I seriously can’t get over the fact that this young lady is way into Rainer Maria. Not only is she precocious enough to have worked out the practical ethics of meat consumption for herself, but she already has the music taste of a disaffected Brooklyn scenester at the tender age of 6. I love it.
Congratulations, Caitlin and Ian! It’s not always easy to make a compassionate choice like going vegetarian when a lot of your classmates are doing something else, but it’s impressive as hell, and it’s something that you’ll never regret.
After PETA UK released its brand-new "Feeding Kids Meat Is Child Abuse" billboard, a number of groups complained about the ad to the Advertising Standards Authority (ASA). Having a brief look through the list of complainants, it really seems like they all have something in common, but I just can't quite put my finger on it. It does strike me as a bit weird that The National Farmers' Union, the Guild of Welsh Lamb and Beef Suppliers, and the International Meat Trade should suddenly come down with a case of social responsibility, but who am I to question them? I'm sure they're just worried about Britain's children. It's a moot point though, as the ASA rejected the complaints and cleared the ad, because, honestly, if feeding dead bodies to your kids isn't widely considered to be abusive, it probably should be …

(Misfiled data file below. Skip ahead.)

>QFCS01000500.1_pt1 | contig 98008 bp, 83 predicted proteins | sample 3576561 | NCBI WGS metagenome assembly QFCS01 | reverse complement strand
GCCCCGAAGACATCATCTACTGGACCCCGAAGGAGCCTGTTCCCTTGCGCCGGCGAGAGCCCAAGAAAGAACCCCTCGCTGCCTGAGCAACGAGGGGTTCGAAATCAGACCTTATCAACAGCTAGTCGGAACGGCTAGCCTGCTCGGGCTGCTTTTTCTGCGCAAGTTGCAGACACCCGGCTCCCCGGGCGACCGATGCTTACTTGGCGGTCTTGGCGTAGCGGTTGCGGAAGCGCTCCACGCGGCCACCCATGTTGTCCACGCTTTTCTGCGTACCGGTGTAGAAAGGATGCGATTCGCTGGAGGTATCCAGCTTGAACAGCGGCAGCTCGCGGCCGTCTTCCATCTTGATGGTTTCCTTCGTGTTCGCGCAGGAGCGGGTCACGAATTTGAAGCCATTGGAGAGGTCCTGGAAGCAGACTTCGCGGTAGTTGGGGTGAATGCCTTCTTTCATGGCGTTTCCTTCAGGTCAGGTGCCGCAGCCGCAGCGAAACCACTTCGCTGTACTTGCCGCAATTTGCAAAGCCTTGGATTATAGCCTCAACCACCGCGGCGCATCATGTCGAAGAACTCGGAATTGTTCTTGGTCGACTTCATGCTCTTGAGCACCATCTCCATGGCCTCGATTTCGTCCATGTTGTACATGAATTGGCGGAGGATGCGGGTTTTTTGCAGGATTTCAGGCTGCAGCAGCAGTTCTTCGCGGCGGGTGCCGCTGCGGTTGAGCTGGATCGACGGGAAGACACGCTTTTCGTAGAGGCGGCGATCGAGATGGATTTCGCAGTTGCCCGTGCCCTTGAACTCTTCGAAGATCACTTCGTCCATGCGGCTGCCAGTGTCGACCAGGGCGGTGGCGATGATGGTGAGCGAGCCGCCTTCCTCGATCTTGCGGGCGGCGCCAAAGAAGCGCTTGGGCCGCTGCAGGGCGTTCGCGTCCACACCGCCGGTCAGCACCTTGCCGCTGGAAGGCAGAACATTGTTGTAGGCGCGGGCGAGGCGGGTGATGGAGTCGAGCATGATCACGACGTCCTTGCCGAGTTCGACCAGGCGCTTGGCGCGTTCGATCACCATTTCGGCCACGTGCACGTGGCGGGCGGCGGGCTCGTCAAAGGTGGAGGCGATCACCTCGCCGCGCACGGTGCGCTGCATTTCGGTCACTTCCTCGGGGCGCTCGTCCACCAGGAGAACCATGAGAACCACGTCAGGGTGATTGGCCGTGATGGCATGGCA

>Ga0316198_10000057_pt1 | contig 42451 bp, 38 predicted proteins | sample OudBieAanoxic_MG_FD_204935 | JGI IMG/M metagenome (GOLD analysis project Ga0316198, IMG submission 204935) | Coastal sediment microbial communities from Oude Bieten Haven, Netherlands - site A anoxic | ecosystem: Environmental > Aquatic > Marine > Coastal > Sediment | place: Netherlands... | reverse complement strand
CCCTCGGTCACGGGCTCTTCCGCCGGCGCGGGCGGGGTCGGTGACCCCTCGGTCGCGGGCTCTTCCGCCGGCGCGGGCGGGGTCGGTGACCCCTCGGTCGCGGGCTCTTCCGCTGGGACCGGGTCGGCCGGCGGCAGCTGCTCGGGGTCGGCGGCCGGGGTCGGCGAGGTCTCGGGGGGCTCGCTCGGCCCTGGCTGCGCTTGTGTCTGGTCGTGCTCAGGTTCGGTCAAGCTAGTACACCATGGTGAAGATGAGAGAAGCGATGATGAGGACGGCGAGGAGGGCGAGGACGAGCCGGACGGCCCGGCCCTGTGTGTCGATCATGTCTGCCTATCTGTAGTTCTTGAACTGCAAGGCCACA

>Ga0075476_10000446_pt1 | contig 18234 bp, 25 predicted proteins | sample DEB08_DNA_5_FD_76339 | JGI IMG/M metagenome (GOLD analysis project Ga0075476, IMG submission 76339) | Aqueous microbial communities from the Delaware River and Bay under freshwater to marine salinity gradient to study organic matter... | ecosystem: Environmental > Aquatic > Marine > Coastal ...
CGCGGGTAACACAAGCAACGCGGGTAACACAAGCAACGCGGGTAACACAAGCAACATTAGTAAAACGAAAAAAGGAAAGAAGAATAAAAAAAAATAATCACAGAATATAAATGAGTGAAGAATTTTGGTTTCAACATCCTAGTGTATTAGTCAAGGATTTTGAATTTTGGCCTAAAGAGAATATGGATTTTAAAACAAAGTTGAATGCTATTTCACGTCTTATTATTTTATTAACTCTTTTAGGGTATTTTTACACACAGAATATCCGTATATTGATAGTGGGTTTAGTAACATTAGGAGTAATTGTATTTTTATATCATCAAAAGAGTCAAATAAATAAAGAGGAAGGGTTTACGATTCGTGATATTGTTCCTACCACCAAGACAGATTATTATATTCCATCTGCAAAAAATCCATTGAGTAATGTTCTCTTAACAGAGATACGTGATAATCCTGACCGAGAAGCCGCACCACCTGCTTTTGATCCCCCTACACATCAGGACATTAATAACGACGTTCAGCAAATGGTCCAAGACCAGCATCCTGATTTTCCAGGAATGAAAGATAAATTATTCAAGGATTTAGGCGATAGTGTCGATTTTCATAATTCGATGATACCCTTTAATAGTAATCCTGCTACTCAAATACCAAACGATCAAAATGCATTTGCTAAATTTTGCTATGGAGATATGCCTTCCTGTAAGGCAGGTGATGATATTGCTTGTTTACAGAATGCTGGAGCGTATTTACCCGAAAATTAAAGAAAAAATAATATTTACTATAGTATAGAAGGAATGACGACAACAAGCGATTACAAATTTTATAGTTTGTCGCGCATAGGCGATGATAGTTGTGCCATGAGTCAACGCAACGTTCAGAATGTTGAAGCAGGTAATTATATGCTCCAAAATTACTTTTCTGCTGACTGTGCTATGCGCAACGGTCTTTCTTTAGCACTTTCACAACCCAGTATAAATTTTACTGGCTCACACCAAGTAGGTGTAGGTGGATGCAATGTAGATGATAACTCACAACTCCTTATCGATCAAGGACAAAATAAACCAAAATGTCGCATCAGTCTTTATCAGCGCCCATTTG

Either way, the ad's a classic. Check it out:
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Almost all of us grew up eating meat, wearing leather, and going to circuses and zoos. We never considered the impact of these actions on the animals involved. For whatever reason, you are now asking the question: Why should animals have rights? Read more.